}

        #endregion
        #region Navigation Properties
    
        public virtual ICollection<Employee> Employees
        {
            get
            {
                if (_employees == null)
                {
                    var newCollection = new FixupCollection<Employee>();
                    newCollection.CollectionChanged += FixupEmployees;
                    _employees = newCollection;
                }
                return _employees;
            }
            set
            {
                if (!ReferenceEquals(_employees, value))
                {
                    var previousValue = _employees as FixupCollection<Employee>;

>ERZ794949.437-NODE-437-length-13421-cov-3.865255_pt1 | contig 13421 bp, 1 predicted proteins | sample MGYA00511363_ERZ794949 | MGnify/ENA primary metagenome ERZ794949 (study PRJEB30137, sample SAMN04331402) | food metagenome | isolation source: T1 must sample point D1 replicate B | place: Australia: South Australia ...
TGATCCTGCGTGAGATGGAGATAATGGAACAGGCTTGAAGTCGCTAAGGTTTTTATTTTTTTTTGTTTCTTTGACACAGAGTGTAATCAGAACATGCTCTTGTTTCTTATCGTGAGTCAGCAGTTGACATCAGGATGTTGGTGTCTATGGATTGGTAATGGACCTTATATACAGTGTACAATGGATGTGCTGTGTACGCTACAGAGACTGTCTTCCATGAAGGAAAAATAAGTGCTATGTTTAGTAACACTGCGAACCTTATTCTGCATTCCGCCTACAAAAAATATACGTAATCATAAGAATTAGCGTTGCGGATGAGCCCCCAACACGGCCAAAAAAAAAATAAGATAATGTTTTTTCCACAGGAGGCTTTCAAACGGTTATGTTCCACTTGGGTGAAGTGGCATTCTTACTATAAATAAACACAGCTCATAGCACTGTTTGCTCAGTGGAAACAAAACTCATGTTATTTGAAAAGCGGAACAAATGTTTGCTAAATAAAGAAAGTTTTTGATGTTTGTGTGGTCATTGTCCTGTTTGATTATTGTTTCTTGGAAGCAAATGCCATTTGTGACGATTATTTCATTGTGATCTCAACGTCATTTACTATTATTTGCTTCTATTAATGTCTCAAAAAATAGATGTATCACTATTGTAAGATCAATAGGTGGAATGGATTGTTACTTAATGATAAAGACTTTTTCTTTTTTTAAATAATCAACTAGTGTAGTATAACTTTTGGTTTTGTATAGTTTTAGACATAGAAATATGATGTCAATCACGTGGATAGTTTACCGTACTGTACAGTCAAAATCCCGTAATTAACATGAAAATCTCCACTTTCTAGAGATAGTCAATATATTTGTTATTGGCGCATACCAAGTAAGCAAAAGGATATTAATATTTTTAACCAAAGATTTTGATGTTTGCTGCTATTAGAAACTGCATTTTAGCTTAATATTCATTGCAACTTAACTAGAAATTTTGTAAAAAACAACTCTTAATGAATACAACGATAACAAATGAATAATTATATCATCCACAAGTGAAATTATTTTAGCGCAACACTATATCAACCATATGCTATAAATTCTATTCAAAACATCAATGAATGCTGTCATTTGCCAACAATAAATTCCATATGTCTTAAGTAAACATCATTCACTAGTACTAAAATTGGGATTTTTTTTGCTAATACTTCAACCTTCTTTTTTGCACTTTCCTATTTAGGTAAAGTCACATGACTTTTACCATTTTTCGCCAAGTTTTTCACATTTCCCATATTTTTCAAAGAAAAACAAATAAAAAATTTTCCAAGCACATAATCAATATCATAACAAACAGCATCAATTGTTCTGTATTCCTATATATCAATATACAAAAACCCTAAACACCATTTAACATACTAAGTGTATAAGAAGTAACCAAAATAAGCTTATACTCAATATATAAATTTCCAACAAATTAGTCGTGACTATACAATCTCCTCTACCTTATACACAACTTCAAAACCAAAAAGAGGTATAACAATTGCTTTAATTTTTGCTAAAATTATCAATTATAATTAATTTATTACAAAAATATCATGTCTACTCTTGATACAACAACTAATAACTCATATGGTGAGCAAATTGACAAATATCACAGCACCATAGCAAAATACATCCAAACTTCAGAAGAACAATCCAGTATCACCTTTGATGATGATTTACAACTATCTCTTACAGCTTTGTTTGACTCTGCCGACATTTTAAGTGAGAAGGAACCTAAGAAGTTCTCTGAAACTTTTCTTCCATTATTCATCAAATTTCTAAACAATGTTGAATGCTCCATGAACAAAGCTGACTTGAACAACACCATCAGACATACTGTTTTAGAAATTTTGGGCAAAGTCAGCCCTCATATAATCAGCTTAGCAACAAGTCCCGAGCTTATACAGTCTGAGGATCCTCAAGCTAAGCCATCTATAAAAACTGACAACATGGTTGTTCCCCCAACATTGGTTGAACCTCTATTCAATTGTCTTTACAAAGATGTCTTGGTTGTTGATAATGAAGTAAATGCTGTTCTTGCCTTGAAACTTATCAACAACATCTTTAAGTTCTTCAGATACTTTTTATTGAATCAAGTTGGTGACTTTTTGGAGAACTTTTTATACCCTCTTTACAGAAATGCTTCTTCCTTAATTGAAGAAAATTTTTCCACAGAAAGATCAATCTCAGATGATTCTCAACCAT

if (previousValue != null)
                    {
                        previousValue.CollectionChanged -= FixupEmployees;
                    }
                    _employees = value;
                    var newValue = value as FixupCollection<Employee>;
                    if (newValue != null)
                    {
                        newValue.CollectionChanged += FixupEmployees;
                    }
                }
            }
        }
        private ICollection<Employee> _employees;

        #endregion
        #region Association Fixup
    
        private void FixupEmployees(object sender, NotifyCollectionChangedEventArgs e)
        {
            if (e.NewItems != null)
            {
                foreach (Employee item in e.NewItems)
                {
                    item.Department = this;
                }
            }
    
            if (e.OldItems != null)
            {